13. 13. Philosopher Eric says:

    Peter has given us a great topic here, and I suppose that I am to blame for diminished participation. So I do now expect some to ask, “Who does this guy think he is?”

    Imagine (as an accomplished physics student) taking your knowledge back to a period before Newton. You might then be proud of your understandings and seek to demonstrate how to solve various physical questions to those in need of such answers. While I haven’t done any such time traveling, this is indeed the position which I perceive myself to be in today. So once I concluded that my theory was ready, and saw Peter presenting supposedly impossible questions that seemed quite answerable to me, this was a natural attraction. But I am only a sheltered theorist… I don’t really know how to get my ideas out. And what exactly is this pool of water which I now cast my line into? But then I perceived a newly minted PhD, as well as her former mentor — world scientists with real world problems to solve. This is the audience that I truly seek!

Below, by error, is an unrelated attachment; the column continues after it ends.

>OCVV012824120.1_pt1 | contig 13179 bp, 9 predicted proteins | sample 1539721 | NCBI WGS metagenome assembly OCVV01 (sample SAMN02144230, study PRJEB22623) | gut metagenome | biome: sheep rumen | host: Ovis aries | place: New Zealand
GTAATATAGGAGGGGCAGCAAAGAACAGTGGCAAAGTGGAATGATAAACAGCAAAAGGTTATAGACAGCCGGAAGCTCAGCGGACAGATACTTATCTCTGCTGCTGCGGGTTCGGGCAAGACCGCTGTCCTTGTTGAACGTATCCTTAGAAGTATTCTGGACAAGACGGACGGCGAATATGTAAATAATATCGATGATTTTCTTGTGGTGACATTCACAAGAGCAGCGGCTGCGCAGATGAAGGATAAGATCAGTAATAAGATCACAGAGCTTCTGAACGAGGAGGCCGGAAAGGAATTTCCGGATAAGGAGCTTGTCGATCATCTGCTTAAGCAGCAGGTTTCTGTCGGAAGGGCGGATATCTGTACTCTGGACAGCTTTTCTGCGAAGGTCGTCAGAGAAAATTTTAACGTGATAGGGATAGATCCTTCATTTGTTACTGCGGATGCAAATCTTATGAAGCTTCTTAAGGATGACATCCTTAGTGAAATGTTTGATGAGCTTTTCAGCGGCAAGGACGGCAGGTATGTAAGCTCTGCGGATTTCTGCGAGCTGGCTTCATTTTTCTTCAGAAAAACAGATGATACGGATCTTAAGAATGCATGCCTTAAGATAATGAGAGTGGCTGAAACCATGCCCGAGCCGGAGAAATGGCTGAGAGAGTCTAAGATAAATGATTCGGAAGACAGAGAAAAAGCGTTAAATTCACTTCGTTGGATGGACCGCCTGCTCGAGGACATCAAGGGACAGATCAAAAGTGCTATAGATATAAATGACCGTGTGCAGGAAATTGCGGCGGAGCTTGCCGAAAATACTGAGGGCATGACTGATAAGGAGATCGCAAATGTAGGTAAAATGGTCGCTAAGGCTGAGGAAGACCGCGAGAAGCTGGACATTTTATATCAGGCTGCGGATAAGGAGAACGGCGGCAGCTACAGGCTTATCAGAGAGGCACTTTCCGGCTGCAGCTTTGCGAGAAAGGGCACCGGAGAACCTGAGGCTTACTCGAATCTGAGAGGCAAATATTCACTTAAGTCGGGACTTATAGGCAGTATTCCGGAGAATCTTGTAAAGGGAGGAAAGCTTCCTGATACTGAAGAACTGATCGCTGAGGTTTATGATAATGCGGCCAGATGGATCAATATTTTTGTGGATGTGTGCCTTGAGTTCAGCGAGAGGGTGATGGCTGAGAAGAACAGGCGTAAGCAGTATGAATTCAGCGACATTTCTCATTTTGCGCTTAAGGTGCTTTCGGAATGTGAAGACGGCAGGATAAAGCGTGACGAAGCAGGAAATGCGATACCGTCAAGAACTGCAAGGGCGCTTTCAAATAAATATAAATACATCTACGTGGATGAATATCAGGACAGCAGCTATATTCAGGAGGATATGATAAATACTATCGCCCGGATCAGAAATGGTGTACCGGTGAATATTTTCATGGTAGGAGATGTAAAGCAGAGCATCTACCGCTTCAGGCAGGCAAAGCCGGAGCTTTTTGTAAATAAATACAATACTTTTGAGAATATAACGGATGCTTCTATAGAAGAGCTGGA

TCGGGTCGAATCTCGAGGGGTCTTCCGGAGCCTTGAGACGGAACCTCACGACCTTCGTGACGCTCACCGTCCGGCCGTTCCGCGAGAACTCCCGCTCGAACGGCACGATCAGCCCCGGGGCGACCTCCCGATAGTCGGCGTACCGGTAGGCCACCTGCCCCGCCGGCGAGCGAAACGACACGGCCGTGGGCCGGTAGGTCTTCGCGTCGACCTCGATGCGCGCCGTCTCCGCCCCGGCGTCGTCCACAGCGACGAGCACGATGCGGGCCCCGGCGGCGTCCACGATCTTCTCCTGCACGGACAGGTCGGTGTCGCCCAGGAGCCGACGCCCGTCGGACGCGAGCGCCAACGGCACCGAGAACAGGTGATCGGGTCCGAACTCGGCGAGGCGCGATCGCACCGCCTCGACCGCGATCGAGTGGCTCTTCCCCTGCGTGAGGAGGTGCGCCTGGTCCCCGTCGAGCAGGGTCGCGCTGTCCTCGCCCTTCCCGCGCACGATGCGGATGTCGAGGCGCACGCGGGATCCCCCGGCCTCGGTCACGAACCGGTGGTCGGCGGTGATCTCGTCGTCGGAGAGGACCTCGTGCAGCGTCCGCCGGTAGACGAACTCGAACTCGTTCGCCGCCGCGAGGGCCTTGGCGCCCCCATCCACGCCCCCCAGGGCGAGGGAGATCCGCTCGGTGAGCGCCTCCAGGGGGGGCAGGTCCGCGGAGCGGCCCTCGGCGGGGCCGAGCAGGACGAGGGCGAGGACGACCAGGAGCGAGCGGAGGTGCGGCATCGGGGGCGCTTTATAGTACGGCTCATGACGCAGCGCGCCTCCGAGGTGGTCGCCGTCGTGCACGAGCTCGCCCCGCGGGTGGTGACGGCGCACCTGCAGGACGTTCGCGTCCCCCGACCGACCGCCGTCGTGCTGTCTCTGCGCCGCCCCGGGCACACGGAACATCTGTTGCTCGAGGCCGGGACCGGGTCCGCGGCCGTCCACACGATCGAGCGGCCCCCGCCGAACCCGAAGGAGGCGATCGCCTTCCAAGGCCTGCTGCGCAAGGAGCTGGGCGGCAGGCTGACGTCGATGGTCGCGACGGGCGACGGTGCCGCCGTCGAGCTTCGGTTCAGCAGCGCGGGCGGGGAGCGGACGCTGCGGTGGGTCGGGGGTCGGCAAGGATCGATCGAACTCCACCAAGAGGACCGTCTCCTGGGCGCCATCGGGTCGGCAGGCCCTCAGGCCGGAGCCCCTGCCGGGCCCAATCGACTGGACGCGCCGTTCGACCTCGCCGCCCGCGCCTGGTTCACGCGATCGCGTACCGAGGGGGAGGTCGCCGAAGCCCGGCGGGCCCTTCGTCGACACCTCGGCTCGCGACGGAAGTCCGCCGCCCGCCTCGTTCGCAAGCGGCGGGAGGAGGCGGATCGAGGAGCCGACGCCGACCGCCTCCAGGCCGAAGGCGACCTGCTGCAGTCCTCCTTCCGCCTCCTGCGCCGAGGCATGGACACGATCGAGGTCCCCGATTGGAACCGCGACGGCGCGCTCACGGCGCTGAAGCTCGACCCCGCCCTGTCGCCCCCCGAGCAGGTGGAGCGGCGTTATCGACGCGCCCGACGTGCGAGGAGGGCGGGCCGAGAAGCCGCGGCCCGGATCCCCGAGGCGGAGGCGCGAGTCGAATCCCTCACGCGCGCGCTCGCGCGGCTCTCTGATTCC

I doubt you’ve heard the following scenario: “We’ve got some major problems here, so our best philosophers must get on them right away!” Nevertheless, Psychologists, Psychiatrists, Sociologists, and so on, are indeed commissioned to solve such problems every day. Unfortunately, in my opinion, they do not yet have basic theory from which to effectively do their work. To me they are essentially engineers before the time of Newton.

    As you know I seek to have Peter evaluate my own theory, just as he does with various established thinkers. And perhaps he will indeed do this for me some day. But if so, will it essentially go as his other critiques have? We should certainly expect this of course. But here the nature of his dismissal is something that I’d be quite curious about. Can he demonstrate that he does indeed comprehend my theory? Can he present valid counter arguments? Yes I am most curious about how this would go.